"the administration has not actively litigated one single case of fraud, or even breach of contract, against any contractor in Iraq. Iraqis have looked on in disbelief, and then in anger, as one botched Iraq reconstruction job after another has been paid in full, and they see that this Administration won't even protect our own troops from cheating and overcharging. Many Americans feel the same anger."
Indeed, David Rose reports in the November issue of Vanity Fair that whistleblowers have filed dozens upon dozens of lawsuits, trying to prod the Bush administration to fight contractor fraud. The response: The administration has obtained court order after court order barring the filers and their attorneys from even discussing the cases - i.e. to keep the American people from knowing how bad the cronyism and corruption really is.
Grayson, who has handled many of the cases says "the Defense Department itself has been vigorous in its efforts to protect its troops from war profiteering. ... The problem has been that the Bush administration Justice Department won't do anything to recover the stolen money, much less punish the wrongdoers."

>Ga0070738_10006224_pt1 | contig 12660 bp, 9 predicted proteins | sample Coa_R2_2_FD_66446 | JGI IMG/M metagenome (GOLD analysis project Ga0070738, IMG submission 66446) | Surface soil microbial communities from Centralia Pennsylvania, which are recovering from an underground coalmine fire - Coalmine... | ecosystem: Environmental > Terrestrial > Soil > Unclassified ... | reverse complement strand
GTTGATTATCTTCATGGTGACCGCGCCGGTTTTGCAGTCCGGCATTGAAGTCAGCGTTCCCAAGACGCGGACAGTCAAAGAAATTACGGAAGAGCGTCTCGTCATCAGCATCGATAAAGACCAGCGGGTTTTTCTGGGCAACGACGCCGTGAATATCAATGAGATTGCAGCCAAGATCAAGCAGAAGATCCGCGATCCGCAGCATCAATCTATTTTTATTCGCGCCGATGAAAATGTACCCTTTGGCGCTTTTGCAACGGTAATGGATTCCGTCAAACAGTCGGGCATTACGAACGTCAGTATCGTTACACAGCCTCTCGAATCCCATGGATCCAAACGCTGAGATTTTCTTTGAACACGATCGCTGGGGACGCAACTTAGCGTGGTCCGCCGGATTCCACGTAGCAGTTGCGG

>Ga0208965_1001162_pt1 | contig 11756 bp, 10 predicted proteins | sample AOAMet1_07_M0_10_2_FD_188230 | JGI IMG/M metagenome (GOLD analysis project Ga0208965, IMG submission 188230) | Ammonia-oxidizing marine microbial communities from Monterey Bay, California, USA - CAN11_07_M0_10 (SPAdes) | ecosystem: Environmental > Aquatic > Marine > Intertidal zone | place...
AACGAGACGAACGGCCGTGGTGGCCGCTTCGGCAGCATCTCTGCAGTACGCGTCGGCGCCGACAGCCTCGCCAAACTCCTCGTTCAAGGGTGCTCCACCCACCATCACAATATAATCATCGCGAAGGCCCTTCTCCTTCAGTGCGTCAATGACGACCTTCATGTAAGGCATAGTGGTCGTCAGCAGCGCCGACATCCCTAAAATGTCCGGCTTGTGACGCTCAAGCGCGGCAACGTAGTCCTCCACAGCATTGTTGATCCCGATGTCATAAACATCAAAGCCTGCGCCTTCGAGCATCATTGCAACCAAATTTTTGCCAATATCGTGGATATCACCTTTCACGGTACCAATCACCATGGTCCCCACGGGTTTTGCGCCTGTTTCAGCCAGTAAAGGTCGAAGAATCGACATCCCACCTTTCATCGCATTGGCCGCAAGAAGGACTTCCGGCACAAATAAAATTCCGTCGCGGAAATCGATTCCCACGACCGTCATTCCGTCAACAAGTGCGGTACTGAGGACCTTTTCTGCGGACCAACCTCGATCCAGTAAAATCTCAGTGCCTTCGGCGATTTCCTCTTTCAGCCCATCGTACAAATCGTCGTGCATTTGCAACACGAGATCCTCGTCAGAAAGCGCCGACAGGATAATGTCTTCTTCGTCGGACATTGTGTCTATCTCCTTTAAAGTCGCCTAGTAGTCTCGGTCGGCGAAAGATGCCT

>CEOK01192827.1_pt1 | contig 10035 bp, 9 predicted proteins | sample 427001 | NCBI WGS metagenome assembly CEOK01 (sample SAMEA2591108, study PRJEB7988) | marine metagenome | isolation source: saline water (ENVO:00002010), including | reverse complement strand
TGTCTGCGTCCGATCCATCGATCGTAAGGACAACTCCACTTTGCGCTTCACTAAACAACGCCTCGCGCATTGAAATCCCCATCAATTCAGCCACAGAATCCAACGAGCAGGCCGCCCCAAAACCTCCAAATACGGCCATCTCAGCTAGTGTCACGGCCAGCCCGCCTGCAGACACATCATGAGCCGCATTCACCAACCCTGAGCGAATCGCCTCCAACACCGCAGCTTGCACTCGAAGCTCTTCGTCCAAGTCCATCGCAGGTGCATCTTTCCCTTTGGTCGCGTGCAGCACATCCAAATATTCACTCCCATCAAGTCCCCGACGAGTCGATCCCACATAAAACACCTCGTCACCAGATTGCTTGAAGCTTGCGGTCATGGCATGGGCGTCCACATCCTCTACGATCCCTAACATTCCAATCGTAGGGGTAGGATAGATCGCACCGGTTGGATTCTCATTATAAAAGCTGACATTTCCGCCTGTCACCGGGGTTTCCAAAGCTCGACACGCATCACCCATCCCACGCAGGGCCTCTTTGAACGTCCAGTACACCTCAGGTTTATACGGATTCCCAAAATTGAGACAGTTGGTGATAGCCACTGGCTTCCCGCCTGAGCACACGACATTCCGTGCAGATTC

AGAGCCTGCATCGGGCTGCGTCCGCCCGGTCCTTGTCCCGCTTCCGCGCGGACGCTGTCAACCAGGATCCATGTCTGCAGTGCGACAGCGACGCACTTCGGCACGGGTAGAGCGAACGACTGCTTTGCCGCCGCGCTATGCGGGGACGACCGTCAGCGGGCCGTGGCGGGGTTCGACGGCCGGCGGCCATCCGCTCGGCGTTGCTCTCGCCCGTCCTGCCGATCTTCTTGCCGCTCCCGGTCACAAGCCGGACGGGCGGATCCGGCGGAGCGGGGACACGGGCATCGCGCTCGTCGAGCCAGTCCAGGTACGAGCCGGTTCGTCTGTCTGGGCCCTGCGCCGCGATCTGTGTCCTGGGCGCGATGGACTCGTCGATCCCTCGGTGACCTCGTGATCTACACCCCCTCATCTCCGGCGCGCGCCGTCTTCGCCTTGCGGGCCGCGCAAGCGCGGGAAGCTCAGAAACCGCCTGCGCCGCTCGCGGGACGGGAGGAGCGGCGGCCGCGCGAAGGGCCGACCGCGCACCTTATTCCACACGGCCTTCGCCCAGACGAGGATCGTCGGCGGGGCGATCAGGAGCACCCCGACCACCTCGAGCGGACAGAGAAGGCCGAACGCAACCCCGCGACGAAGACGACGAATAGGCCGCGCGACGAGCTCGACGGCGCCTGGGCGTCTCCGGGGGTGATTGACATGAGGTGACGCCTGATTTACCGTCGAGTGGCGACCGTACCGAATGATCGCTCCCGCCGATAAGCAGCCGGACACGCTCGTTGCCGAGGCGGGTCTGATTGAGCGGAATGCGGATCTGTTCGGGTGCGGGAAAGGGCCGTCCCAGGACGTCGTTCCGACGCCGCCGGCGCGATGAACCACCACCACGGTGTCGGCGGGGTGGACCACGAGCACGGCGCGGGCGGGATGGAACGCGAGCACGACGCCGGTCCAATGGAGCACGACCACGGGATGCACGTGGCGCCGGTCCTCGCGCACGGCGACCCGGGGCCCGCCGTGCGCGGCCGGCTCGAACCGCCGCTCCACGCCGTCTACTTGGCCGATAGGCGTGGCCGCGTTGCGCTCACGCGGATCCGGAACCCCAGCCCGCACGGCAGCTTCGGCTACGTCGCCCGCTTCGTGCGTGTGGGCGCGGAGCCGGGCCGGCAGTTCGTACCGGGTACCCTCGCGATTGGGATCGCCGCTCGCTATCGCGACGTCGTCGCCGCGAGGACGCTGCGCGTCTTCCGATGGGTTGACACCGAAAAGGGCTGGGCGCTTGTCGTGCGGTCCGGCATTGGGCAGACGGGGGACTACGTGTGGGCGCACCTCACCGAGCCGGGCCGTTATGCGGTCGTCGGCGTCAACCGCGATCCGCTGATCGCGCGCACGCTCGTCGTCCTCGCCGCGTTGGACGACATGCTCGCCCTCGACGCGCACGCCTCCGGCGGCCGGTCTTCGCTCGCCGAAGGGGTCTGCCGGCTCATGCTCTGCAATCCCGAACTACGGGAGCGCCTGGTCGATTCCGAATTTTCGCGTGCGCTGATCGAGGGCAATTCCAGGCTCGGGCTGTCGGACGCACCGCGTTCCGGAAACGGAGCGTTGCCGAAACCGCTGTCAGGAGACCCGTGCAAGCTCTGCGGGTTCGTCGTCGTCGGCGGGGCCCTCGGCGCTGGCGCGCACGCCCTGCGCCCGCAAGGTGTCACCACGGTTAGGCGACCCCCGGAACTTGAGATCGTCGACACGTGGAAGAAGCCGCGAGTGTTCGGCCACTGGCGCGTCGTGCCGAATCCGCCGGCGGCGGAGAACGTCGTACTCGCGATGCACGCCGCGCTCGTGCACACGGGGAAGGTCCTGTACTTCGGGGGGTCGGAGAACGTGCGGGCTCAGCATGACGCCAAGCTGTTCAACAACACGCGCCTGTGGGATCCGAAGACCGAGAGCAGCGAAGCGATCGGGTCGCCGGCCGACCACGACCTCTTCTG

Grayson cited the role of Peter Keisler, Assistant Attorney General of the Civil Division, who not only stifled the cases, but was also responsible for reducing settlement payments with the tobacco industry from $130 billion to $10 billion.
The point is that when it comes to corporate crime, the Department of Justice has become a major sinkhole, where cases of alleged fraud and corruption are routinely referred, and where they often disappear or are "settled" for pennies on the dollar, ending any chance of bringing the war profiteers to justice. (After four years, the Bush administration recovered just $14 million through settlements of whistleblower cases -- which will pay for about half an hour's cost of the war).